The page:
Thursday 23 November 2017

St Vincent's board backs deal after reassurance it will own new hospital

James Menton
James Menton
Eilish O'Regan

Eilish O'Regan

The Sisters of Charity are to retain ownership of the new €300m national maternity hospital when it moves to the St Vincent's campus, it was confirmed last night.

The reassurance that the controversial deal underpinning the transfer of the maternity hospital to the site would remain unchanged was key to the board of St Vincent's Healthcare Group supporting the proposed relocation at a lengthy board meeting yesterday.

The Sisters of Charity had been urged by critics of the deal to transfer the site to the State, which would mean they would not be owners of the hospital, removing concerns about the influence of the Catholic ethos on services. The board, chaired by James Menton, and which was attended by its main shareholders the Sisters of Charity, said St Vincent's and the board of the maternity hospital in Holles St will now start the next phase of the project.

They will work with Health Minister Simon Harris and officials in translating the agreement into a legal document to secure the clinical and corporate governance structures of new hospital.

"These legal agreements will be effected in accordance with all of the provisions contained in the agreement mediated by Kieran Mulvey and endorsed by both hospitals."

The agreement, published in recent days, has been criticised by some legal experts as failing to provide watertight safeguards that the new hospital will have clinical independence.

Read More: If St Vincent's plan did fail, where else can the maternity hospital go?

In particular, they have drawn attention to the make-up of the nine-person board and the method of selection of the international expert who will be a member and have a casting vote.

The St Vincent's board said last night that "a new maternity hospital is urgently needed."

Locating it alongside St. Vincent's acute hospital will provide synergies for both hospitals that will lead to the delivery of modern, world class medical, maternity and neonatal services.

"Every year St Vincent's provides acute care to over 80,000 women and it is strongly positioned to provide women and infant-centred care in support of the national maternity hospital at Elm Park. There is a long and historical supportive clinical relationship between both hospitals."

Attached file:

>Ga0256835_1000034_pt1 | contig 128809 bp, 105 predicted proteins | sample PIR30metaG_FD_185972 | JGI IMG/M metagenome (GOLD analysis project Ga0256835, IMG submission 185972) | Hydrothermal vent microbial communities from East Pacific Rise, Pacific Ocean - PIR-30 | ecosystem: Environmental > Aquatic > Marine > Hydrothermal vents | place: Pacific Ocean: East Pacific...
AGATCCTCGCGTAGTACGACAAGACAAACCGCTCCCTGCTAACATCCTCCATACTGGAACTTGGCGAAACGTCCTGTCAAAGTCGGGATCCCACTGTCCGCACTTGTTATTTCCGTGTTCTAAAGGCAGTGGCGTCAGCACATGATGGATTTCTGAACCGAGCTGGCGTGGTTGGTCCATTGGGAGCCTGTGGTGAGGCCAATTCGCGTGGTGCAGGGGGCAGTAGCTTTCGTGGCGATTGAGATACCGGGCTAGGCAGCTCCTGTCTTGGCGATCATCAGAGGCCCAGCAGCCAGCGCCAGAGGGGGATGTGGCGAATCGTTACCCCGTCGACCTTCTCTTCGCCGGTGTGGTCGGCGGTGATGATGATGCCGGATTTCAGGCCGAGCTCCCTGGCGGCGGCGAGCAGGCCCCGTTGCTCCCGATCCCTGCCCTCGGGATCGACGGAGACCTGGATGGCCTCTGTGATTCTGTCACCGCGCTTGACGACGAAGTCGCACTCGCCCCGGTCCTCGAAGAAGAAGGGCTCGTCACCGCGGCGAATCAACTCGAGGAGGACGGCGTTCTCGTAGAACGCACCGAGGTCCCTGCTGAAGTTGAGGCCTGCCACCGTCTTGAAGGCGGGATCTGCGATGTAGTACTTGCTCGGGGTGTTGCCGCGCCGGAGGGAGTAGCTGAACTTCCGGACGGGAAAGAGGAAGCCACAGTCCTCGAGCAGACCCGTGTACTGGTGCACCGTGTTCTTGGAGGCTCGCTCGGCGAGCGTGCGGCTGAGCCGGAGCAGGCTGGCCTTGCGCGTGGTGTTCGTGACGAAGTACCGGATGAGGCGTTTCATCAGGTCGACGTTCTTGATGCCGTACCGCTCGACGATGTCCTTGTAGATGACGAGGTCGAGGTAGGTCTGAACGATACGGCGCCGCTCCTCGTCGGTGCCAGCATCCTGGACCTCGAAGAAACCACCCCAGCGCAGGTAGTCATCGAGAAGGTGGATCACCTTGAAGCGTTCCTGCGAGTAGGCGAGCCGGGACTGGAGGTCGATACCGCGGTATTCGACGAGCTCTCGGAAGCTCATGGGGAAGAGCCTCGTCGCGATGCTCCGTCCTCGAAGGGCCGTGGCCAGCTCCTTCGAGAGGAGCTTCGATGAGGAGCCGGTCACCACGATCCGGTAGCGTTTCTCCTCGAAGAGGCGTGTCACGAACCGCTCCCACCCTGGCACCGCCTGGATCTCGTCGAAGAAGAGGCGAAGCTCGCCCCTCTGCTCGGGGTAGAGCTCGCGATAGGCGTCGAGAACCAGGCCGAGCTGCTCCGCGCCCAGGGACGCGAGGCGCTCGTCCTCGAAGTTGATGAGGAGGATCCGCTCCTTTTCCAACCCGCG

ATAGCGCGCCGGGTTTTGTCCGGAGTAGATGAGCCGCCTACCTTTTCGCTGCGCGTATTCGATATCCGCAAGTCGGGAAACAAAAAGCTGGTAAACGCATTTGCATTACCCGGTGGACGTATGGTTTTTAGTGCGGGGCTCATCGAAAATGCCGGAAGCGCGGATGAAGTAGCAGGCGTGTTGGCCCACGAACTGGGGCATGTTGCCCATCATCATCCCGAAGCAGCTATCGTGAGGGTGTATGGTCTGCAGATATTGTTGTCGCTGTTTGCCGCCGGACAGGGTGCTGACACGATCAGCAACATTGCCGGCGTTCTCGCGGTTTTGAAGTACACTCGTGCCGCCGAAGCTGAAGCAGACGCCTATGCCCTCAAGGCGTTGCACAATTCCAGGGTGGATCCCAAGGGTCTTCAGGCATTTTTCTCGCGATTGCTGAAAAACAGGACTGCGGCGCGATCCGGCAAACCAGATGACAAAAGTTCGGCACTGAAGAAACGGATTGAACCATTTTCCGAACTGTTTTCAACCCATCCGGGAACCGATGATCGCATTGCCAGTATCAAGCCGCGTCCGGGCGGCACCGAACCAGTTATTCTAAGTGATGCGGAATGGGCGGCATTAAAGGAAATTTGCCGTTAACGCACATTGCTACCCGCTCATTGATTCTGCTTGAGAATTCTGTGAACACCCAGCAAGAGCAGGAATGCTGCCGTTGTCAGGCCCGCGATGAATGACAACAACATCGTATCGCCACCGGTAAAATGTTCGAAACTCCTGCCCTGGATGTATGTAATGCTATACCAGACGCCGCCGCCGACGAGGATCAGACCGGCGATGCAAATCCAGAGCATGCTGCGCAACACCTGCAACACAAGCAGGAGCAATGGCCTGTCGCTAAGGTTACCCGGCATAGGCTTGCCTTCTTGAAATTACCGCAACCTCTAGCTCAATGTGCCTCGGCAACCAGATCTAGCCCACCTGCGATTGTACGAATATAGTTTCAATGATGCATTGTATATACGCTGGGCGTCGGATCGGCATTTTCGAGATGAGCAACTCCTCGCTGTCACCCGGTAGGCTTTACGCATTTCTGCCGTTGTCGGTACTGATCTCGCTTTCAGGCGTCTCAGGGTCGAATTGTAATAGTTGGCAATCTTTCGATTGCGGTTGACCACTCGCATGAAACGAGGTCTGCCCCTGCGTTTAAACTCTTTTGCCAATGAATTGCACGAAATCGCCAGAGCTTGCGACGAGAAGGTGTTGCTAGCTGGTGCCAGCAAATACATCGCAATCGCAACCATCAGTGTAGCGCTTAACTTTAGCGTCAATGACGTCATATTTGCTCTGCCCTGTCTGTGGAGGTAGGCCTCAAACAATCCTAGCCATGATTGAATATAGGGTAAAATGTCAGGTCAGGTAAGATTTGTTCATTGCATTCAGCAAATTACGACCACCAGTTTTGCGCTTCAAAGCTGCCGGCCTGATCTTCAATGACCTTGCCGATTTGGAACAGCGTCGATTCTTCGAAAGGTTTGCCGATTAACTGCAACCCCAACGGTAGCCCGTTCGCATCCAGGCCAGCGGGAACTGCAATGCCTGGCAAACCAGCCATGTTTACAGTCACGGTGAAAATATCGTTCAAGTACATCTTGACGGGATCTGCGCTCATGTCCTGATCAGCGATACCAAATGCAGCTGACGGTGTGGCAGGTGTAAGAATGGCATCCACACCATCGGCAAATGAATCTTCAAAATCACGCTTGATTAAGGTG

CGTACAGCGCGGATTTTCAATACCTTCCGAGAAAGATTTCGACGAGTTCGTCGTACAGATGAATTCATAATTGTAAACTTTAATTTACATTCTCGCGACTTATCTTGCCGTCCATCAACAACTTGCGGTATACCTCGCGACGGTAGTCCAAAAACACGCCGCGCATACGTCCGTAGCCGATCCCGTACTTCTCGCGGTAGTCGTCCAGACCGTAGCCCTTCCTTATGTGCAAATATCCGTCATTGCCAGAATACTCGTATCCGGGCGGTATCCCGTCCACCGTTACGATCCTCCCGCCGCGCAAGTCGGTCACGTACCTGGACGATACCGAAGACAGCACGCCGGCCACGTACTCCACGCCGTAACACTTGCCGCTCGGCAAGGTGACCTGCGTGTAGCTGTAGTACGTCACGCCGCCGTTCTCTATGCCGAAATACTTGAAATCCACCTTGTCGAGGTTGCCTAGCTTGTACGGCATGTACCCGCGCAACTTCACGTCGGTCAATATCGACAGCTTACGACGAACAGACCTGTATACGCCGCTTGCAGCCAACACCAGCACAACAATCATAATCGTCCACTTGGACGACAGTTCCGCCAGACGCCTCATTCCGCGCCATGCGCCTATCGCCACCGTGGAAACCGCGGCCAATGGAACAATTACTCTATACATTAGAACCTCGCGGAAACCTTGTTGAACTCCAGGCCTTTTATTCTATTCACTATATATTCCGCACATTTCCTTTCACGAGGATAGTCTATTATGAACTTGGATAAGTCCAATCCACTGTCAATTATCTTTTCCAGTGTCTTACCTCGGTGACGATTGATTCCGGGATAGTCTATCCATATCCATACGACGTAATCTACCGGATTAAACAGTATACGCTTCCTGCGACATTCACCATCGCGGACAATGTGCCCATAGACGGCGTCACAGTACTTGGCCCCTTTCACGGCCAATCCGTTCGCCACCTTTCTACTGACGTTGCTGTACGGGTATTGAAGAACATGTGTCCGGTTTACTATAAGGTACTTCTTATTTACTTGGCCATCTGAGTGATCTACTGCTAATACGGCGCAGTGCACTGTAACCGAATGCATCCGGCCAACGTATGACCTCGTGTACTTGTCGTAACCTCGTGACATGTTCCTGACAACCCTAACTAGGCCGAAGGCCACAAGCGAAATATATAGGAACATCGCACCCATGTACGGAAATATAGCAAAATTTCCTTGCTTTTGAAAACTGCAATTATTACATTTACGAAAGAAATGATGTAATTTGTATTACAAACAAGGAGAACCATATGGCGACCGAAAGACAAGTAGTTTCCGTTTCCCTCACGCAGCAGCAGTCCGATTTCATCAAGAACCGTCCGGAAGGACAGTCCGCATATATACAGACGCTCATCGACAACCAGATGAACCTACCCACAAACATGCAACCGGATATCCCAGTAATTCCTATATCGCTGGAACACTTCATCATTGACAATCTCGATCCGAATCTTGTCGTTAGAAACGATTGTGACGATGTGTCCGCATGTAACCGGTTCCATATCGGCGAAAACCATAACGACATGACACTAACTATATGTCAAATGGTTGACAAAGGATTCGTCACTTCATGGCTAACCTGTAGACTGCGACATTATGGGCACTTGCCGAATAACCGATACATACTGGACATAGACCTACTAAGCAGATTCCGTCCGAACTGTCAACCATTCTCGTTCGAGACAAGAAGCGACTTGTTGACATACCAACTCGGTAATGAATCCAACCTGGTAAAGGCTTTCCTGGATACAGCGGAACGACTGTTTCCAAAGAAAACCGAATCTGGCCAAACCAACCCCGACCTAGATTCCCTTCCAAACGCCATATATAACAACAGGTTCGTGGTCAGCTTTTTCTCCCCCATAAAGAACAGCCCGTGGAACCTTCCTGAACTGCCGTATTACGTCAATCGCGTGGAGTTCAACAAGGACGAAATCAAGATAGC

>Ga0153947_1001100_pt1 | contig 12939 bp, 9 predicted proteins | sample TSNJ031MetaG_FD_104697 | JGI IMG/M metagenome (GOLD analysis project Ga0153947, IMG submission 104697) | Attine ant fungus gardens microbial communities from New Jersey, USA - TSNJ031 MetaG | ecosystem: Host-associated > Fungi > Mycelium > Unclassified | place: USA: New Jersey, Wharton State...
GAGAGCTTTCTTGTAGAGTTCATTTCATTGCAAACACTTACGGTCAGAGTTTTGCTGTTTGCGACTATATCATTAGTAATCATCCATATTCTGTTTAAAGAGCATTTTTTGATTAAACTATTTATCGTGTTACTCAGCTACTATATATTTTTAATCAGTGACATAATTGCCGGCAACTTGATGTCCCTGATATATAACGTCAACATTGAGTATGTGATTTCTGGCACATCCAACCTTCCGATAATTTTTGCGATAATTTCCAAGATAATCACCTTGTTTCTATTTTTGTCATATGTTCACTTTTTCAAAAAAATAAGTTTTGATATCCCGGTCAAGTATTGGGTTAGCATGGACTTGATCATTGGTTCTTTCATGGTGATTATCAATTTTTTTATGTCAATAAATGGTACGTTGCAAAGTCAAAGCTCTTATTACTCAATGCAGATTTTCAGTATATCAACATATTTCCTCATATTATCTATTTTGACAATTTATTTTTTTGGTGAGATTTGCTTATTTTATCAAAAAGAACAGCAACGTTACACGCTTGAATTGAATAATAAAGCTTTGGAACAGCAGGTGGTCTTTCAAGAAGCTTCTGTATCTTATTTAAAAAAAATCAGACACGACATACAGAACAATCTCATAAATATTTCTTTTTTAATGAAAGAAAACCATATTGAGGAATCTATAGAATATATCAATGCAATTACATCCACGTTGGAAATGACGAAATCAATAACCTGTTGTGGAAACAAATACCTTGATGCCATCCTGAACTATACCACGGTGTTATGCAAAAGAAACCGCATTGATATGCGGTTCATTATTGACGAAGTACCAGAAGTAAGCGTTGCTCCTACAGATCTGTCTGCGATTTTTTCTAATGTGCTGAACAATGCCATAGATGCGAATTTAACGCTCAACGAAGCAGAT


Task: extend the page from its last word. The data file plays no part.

It welcomed the endorsement of the agreement by the Holles Street board on Wednesday night. This was rejected by three members, including the former Holles Street master Dr Peter Boylan, who resigned yesterday saying the Holles St board is "blind" to its actions.

The St Vincent's board also welcomed the clarity provided by the health minister, saying he was " unequivocal" that the relocation would take place under the terms of the agreement.

Holles Street master Dr Rhona Mahony said she remains convinced the agreement will guarantee the new hospital will have full clinical independence.

The outcome of a planning application for the hospital is due in September.

Kieran Mulvey, the former chairman of the Workplace Relations Commission said yesterday that the agreement does not purport to be a legal document.

It says quite clearly that the heads of agreement will have to go forward for legal drafting.

But during the process legal experts for both hospitals analysed it, he said.

"I took independent legal advice myself. I have been drafting complex agreements for 20 years," he said.


"Agreements are done with the intention of getting the support of the parties."

Referring to concerns about the selection of an international expert with a casting vote to the board of the new hospital he said that person would have to be agreed by both hospitals.

"That was the compromise to prevent either side having a majority," he added.

Irish Independent

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